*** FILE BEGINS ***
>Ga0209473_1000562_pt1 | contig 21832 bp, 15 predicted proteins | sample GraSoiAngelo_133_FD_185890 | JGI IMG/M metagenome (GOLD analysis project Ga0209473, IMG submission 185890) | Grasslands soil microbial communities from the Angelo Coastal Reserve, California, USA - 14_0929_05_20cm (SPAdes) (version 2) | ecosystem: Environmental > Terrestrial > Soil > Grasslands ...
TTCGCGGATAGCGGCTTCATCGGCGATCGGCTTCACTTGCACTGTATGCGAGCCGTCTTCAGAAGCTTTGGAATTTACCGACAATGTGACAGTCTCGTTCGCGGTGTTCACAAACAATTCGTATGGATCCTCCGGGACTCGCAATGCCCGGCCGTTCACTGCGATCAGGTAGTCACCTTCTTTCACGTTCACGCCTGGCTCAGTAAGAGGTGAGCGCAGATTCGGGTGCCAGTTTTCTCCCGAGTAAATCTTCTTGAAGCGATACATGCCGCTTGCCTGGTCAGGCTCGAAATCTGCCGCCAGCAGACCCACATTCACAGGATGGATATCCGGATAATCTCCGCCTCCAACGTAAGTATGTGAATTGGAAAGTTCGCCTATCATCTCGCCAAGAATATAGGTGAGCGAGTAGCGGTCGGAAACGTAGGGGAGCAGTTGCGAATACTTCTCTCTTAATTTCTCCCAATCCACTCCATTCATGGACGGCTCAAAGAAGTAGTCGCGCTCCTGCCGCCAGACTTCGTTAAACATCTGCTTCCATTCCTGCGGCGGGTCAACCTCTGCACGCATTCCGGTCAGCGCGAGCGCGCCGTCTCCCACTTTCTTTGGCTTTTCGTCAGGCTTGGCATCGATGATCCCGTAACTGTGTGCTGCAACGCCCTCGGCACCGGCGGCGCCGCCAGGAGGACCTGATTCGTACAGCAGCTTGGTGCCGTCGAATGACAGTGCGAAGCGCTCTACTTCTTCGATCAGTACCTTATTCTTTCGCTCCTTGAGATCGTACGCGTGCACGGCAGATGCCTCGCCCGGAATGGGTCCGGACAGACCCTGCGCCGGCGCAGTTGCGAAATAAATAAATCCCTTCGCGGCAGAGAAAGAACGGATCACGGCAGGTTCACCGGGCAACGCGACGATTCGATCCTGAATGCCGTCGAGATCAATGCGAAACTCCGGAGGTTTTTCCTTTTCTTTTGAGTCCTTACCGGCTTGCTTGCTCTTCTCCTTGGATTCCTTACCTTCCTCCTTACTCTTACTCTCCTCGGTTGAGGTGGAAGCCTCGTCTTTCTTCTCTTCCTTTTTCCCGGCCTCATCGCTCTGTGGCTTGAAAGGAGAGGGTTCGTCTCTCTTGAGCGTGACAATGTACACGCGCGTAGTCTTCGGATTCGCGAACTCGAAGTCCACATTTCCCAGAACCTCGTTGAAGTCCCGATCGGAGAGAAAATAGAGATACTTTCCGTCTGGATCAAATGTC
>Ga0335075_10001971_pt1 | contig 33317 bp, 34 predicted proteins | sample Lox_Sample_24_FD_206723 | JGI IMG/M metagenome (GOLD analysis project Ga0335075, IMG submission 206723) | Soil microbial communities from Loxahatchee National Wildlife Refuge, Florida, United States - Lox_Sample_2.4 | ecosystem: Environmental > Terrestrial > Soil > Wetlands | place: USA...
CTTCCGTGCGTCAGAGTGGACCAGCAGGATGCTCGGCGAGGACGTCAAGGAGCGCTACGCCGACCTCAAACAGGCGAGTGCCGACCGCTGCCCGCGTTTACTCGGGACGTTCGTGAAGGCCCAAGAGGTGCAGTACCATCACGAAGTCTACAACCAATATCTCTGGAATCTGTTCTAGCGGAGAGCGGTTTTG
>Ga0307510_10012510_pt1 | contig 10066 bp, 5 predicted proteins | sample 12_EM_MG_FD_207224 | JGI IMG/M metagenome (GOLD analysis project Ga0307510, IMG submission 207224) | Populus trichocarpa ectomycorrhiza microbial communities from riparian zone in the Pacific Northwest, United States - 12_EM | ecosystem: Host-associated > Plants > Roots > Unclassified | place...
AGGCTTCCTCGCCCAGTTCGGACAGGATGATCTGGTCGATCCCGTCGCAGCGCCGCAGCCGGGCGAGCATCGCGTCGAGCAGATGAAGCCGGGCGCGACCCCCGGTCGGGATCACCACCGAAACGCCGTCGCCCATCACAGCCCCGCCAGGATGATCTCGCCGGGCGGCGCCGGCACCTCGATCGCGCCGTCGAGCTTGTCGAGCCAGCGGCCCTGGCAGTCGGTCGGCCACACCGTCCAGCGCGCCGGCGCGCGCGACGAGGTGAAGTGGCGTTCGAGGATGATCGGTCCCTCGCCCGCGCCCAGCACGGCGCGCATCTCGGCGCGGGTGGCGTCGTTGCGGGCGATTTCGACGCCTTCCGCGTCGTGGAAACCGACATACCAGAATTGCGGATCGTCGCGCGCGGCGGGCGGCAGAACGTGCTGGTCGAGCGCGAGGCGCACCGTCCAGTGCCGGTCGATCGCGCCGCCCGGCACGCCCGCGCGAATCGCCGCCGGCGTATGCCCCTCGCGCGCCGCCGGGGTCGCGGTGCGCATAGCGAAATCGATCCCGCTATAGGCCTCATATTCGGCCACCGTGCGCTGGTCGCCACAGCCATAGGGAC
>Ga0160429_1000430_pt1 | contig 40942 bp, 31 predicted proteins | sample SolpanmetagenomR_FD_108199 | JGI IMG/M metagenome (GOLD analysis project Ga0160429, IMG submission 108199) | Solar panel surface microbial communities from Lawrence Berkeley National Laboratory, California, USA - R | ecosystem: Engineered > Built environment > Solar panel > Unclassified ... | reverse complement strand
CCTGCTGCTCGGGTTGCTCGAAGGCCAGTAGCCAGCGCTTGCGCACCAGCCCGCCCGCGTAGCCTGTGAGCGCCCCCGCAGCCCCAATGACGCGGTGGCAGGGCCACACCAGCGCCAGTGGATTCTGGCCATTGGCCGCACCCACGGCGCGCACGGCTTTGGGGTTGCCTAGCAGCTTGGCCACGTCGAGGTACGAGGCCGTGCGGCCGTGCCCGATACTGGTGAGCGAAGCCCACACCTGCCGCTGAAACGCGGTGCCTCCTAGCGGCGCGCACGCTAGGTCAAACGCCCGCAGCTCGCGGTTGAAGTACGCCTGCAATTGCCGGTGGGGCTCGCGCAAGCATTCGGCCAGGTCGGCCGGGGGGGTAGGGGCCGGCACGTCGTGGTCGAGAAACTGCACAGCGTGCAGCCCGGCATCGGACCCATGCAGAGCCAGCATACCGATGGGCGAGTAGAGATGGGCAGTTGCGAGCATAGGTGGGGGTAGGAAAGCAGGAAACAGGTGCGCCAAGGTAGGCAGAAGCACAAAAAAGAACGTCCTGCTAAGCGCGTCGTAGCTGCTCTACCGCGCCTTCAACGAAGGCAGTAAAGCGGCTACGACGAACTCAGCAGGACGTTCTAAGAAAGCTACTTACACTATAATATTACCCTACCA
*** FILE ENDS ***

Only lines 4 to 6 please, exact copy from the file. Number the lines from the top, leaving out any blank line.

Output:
CTTCCGTGCGTCAGAGTGGACCAGCAGGATGCTCGGCGAGGACGTCAAGGAGCGCTACGCCGACCTCAAACAGGCGAGTGCCGACCGCTGCCCGCGTTTACTCGGGACGTTCGTGAAGGCCCAAGAGGTGCAGTACCATCACGAAGTCTACAACCAATATCTCTGGAATCTGTTCTAGCGGAGAGCGGTTTTG
>Ga0307510_10012510_pt1 | contig 10066 bp, 5 predicted proteins | sample 12_EM_MG_FD_207224 | JGI IMG/M metagenome (GOLD analysis project Ga0307510, IMG submission 207224) | Populus trichocarpa ectomycorrhiza microbial communities from riparian zone in the Pacific Northwest, United States - 12_EM | ecosystem: Host-associated > Plants > Roots > Unclassified | place...
AGGCTTCCTCGCCCAGTTCGGACAGGATGATCTGGTCGATCCCGTCGCAGCGCCGCAGCCGGGCGAGCATCGCGTCGAGCAGATGAAGCCGGGCGCGACCCCCGGTCGGGATCACCACCGAAACGCCGTCGCCCATCACAGCCCCGCCAGGATGATCTCGCCGGGCGGCGCCGGCACCTCGATCGCGCCGTCGAGCTTGTCGAGCCAGCGGCCCTGGCAGTCGGTCGGCCACACCGTCCAGCGCGCCGGCGCGCGCGACGAGGTGAAGTGGCGTTCGAGGATGATCGGTCCCTCGCCCGCGCCCAGCACGGCGCGCATCTCGGCGCGGGTGGCGTCGTTGCGGGCGATTTCGACGCCTTCCGCGTCGTGGAAACCGACATACCAGAATTGCGGATCGTCGCGCGCGGCGGGCGGCAGAACGTGCTGGTCGAGCGCGAGGCGCACCGTCCAGTGCCGGTCGATCGCGCCGCCCGGCACGCCCGCGCGAATCGCCGCCGGCGTATGCCCCTCGCGCGCCGCCGGGGTCGCGGTGCGCATAGCGAAATCGATCCCGCTATAGGCCTCATATTCGGCCACCGTGCGCTGGTCGCCACAGCCATAGGGAC